Centralizing DGS would enhance credibility and risk diversification. In the long term, a single deposit insurance and resolution fund could be created by merging the resolution fund and national DGS.

Although it has not been a focus of this chapter, addressing transitional risks will be important. A temporary body or EU agency, which would be an embryonic resolution authority under the European Commission SRM proposal, could be created to help deal with the resolution of failed banks. Designing appropriate cofinancing arrangements, for example clear ex ante burden-sharing arrangements with room for discretion, may be useful to fully align the incentives of national authorities with the common good, although due consideration should be given to how burden-sharing arrangements might impact sovereign—bank links.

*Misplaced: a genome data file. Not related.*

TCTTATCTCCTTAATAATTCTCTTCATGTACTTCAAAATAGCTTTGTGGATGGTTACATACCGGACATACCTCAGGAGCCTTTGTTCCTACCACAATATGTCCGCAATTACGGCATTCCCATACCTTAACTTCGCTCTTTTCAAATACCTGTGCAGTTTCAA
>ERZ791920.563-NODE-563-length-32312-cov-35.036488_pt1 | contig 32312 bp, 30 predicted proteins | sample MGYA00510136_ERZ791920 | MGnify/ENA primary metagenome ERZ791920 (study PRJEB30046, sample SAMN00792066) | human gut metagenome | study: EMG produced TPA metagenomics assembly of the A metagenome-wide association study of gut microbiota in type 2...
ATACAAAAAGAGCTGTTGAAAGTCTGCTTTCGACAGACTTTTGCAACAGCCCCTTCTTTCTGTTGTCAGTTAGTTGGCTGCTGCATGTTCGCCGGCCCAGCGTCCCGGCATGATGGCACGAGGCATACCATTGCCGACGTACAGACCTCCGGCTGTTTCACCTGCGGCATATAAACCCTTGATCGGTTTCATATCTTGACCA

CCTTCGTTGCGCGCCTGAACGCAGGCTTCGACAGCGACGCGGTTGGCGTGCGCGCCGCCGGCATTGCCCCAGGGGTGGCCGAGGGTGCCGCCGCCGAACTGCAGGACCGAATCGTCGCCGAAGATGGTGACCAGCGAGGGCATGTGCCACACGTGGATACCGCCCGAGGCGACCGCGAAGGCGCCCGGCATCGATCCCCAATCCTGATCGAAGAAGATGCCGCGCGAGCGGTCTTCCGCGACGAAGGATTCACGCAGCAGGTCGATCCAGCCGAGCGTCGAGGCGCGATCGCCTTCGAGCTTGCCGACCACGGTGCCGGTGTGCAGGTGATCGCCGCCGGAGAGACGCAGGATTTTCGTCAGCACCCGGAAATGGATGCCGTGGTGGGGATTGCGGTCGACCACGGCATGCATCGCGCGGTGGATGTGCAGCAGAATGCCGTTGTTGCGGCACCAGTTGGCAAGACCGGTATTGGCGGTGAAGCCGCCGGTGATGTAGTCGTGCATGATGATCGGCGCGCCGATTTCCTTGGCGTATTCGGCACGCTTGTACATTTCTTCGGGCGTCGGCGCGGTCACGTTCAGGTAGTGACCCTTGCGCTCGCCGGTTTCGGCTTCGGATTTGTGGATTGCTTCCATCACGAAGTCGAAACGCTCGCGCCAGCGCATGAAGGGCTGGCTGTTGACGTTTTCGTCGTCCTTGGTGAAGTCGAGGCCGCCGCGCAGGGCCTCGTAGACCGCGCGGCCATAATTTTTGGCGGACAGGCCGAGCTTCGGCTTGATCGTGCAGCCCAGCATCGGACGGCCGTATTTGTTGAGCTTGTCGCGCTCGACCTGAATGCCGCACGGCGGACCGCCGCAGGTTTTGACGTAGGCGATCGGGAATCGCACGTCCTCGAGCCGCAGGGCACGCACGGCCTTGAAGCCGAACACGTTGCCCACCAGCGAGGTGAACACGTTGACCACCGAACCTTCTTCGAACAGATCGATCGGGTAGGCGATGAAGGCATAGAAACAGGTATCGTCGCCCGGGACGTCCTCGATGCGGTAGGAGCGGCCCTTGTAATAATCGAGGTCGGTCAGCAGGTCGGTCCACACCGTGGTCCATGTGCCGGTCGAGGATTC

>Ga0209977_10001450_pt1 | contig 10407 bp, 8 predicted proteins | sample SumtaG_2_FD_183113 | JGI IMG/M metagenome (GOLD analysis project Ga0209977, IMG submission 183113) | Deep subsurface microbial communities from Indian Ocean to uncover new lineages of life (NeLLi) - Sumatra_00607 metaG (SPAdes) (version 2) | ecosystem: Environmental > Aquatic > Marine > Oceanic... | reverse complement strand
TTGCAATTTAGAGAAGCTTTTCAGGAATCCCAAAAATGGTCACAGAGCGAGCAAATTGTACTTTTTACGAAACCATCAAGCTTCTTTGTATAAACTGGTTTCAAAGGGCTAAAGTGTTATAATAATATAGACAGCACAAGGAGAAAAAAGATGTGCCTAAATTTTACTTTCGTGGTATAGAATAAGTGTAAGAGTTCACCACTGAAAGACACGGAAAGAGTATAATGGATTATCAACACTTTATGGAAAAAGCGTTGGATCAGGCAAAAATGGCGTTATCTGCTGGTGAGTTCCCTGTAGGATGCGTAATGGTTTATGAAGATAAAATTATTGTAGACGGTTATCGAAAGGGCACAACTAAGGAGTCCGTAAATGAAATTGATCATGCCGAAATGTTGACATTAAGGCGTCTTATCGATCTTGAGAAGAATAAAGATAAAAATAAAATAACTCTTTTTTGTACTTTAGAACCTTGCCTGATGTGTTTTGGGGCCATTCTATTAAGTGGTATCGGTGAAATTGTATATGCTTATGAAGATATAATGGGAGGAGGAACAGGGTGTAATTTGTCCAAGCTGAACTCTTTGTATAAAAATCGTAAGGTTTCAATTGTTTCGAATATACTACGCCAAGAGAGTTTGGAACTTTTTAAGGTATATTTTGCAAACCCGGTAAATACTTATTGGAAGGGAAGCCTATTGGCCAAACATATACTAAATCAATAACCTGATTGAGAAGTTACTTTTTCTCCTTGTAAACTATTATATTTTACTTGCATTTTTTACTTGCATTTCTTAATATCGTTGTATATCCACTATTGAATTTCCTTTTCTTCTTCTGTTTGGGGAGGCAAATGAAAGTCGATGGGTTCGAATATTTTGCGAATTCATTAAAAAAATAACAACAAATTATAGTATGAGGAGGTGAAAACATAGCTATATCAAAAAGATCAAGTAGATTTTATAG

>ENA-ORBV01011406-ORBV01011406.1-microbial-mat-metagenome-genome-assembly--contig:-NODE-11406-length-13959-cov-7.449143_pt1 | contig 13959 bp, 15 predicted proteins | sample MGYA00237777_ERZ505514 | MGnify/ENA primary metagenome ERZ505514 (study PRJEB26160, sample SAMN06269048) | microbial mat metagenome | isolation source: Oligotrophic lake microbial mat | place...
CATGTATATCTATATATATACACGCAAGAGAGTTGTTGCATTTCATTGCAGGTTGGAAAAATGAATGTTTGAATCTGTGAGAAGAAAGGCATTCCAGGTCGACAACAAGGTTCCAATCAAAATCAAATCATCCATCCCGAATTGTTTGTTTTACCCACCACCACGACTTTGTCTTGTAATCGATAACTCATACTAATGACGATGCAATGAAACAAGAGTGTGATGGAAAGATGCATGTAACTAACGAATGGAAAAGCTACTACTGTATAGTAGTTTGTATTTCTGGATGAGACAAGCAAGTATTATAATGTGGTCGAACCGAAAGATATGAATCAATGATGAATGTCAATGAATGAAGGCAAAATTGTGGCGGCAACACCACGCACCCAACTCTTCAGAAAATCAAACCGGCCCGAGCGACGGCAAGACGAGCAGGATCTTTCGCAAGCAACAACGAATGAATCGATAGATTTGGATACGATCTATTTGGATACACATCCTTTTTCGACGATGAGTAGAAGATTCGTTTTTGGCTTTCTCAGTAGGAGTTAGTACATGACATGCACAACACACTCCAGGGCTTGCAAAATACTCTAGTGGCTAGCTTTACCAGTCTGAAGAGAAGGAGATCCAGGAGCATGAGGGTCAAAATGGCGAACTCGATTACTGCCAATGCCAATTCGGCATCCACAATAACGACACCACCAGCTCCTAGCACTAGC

It will also be important to avoid a stalled reform process. Lacking a single resolution authority would weaken the effectiveness of the SSM. Centralized resolution without agreement on burden-sharing rules and on adequate fiscal backstops would lead to an ineffective and noncredible resolution authority. To address transitional risks, a clear and time-bound roadmap for the remaining elements of the banking union, demonstrating a shared understanding of the end point by all member states, should be announced, with strict deadlines and key deliverables at each step of the reform process.


    GoyalRishiPetyaKoeva BrooksMahmoodPradhan and others2013A Banking Union for the Euro AreaIMF Staff Discussion Note No. 13/1 (Washington: International Monetary Fund).

The Financial Stability Board Key Attributes of Effective Resolution Regimes for Financial Institutions. Available at the website of the Financial Stability Board, at